Here’s a surprise announcement: After almost two years of waiting, Apple Music Classical is finally here and it has a launch date: Monday, March 28, 2023.
Since the company acquired the classical streaming service Primephonic in 2021, we’ve been patiently waiting for Apple’s version of the classical music service to appear.
According to the App Store (opens in new tab)the new Apple Music Classical is designed “specifically for classical music” and more importantly, it will be available “at no extra cost” to current Apple Music subscribers.
And the good news continues: the classical music library already has more than five million songs (an addition to Apple Music’s more than 100 million strong catalog) and will include songs available in up to 24-bit/192kHz Hi-Res Lossless quality (the highest Apple offers) and also in spatial audio with Dolby Atmos.
The latter is especially interesting, as the launch date (March 28) is the same day Sonos’ new Era 300 spatial audio smart speaker will go on sale, and will also officially support Apple’s spatial audio tracks from that date.
Chance? We think not.
Introducing Apple Music Classical, the new app designed specifically for classical music. Pre-order today on the @AppStore. https://t.co/lwnF4Dx4ua pic.twitter.com/F8uMKMVm2iMarch 9, 2023
You’ll need to download the free app separately, and if you pre-order now, it will automatically download to our iPhone on March 28. It works with any existing Apple Music plan (excluding the Voice plan), and we think an all-new app with millions of songs at no extra cost is a great deal.
However, it’s not such a good deal for Android users, who again lag behind when it comes to new Apple launches. Apple Music is available on the Google Play Store and we expect the Classical app to be available for Android users at a later date.
Why the need for a separate app? Searching for classical music can be a minefield, with several conductors, orchestras, and live variations available for a given work. Cataloging of the works is not standardized either, so it can be difficult to find the exact recording you are looking for. To that end, Apple says the Classical app has a “specialized search engine” that lets you search by composer, work, conductor, and catalog number — this should make finding specific works instantly easier.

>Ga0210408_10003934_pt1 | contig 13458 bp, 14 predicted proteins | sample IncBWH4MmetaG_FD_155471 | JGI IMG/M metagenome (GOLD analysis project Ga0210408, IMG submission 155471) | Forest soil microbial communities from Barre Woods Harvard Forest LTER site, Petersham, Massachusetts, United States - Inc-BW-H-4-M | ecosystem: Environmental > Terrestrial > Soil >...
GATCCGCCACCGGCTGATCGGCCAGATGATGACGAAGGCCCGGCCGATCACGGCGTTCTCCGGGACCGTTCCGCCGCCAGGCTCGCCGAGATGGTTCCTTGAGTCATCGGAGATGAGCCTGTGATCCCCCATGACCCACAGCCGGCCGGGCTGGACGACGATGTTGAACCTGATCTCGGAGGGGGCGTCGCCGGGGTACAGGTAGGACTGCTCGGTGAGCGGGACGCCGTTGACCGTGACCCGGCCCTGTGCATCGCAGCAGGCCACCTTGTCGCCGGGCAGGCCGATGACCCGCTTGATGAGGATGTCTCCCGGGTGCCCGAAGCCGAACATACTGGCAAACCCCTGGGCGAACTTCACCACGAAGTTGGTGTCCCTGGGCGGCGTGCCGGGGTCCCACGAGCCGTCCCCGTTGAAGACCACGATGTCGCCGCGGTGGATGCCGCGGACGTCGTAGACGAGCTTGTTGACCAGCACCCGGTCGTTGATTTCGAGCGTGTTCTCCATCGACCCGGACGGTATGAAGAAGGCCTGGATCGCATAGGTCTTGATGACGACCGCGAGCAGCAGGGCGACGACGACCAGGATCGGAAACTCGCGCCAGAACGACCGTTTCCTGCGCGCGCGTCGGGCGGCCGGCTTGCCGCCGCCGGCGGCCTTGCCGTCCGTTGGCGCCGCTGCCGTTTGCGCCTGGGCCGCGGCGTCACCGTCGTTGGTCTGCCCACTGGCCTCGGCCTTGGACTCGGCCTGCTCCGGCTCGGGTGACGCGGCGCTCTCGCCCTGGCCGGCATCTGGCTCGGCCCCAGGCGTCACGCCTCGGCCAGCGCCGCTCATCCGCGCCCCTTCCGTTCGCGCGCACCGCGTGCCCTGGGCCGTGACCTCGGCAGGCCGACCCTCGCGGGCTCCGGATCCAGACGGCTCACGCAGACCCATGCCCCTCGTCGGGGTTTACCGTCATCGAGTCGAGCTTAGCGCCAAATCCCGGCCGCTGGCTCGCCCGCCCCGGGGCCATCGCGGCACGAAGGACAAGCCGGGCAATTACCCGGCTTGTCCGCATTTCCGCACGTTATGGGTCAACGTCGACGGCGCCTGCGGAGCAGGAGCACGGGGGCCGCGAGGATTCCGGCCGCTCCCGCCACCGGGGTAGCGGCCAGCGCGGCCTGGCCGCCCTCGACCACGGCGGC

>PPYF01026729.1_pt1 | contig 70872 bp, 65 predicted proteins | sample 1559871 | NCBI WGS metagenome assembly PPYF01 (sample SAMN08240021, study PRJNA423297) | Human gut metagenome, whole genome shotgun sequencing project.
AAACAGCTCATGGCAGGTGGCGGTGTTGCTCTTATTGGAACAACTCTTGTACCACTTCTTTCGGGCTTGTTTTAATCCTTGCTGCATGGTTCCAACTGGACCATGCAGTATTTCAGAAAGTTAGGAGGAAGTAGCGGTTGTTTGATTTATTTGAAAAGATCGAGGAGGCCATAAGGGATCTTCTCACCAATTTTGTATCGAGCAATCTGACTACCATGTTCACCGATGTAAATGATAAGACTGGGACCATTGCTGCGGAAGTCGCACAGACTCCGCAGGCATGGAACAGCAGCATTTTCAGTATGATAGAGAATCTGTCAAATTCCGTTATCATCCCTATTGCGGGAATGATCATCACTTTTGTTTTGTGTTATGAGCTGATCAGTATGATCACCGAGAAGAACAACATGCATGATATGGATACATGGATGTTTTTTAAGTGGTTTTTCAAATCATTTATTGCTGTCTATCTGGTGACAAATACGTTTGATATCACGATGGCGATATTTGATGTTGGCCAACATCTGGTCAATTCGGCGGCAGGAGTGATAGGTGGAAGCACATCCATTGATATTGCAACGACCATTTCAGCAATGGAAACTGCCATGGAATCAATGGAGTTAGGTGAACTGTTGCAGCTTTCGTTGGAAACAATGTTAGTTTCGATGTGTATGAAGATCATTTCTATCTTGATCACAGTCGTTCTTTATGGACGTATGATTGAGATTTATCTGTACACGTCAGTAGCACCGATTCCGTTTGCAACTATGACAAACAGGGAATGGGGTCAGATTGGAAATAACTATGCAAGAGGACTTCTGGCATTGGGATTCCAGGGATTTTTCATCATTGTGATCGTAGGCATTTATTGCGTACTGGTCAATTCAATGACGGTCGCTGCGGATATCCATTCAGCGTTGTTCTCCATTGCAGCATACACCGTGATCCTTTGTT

Apple also says the app “makes it easy for beginners to learn about the genre with hundreds of Essentials playlists, insightful biographies of composers, in-depth guides to many important works, and intuitive browsing features.” Apple also promises “accurate metadata” that any devoted digital music fan will know is critical to your music library (and peace of mind).
Apple’s acquisition of Netherlands-based Primephonic should help with that. Primephonic was considered the world’s largest specialized library of classical music (we liked it and gave it four stars in our review). Before it shut down, the service added hi-res streaming to its offerings and boasted more than 3.5 million classic songs from 170,000 artists across nearly 230,000 albums and 2,400 labels.
What if you don’t subscribe to Apple Music yet? We assume you’ll need to subscribe to use the classic app (individual plan: £10.99 / $10.99 / AU$12.99 per month), as it doesn’t appear to be available as a separate paid subscription (yet). app. The app works on Apple devices running iOS 15.4 and later, and you’ll need compatible headphones (like the AirPods Pro 2) and speakers (like HomePod 2 and the upcoming Sonos Era 300) to fully enjoy the Hi-Res Lossless and spatial audio formats.
You can now pre-order Apple Music Classical in the App Store (opens in new tab)available March 28.
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